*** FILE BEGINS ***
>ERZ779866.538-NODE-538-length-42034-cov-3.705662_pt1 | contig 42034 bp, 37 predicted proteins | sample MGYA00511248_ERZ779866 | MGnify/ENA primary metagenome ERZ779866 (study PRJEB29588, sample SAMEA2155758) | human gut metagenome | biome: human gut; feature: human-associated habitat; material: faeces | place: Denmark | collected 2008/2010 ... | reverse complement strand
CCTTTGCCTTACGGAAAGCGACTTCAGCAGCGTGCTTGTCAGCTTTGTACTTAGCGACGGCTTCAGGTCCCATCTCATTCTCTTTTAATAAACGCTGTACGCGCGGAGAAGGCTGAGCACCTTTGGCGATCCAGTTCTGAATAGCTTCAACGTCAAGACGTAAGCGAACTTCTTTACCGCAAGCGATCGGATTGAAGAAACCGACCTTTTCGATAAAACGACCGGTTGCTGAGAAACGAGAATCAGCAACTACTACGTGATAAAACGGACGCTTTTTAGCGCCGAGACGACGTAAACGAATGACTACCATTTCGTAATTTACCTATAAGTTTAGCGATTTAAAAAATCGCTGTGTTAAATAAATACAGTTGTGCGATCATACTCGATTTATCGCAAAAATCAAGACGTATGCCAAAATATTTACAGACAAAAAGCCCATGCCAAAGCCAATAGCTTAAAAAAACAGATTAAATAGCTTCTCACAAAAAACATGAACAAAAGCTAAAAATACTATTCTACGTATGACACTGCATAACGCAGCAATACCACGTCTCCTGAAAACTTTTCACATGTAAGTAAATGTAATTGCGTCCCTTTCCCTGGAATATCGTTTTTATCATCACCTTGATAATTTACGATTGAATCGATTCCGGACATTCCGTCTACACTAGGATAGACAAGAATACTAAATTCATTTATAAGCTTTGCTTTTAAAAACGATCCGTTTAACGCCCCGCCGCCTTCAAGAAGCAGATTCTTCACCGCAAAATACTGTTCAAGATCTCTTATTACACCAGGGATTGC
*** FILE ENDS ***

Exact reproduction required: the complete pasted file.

>ERZ779866.538-NODE-538-length-42034-cov-3.705662_pt1 | contig 42034 bp, 37 predicted proteins | sample MGYA00511248_ERZ779866 | MGnify/ENA primary metagenome ERZ779866 (study PRJEB29588, sample SAMEA2155758) | human gut metagenome | biome: human gut; feature: human-associated habitat; material: faeces | place: Denmark | collected 2008/2010 ... | reverse complement strand
CCTTTGCCTTACGGAAAGCGACTTCAGCAGCGTGCTTGTCAGCTTTGTACTTAGCGACGGCTTCAGGTCCCATCTCATTCTCTTTTAATAAACGCTGTACGCGCGGAGAAGGCTGAGCACCTTTGGCGATCCAGTTCTGAATAGCTTCAACGTCAAGACGTAAGCGAACTTCTTTACCGCAAGCGATCGGATTGAAGAAACCGACCTTTTCGATAAAACGACCGGTTGCTGAGAAACGAGAATCAGCAACTACTACGTGATAAAACGGACGCTTTTTAGCGCCGAGACGACGTAAACGAATGACTACCATTTCGTAATTTACCTATAAGTTTAGCGATTTAAAAAATCGCTGTGTTAAATAAATACAGTTGTGCGATCATACTCGATTTATCGCAAAAATCAAGACGTATGCCAAAATATTTACAGACAAAAAGCCCATGCCAAAGCCAATAGCTTAAAAAAACAGATTAAATAGCTTCTCACAAAAAACATGAACAAAAGCTAAAAATACTATTCTACGTATGACACTGCATAACGCAGCAATACCACGTCTCCTGAAAACTTTTCACATGTAAGTAAATGTAATTGCGTCCCTTTCCCTGGAATATCGTTTTTATCATCACCTTGATAATTTACGATTGAATCGATTCCGGACATTCCGTCTACACTAGGATAGACAAGAATACTAAATTCATTTATAAGCTTTGCTTTTAAAAACGATCCGTTTAACGCCCCGCCGCCTTCAAGAAGCAGATTCTTCACCGCAAAATACTGTTCAAGATCTCTTATTACACCAGGGATTGC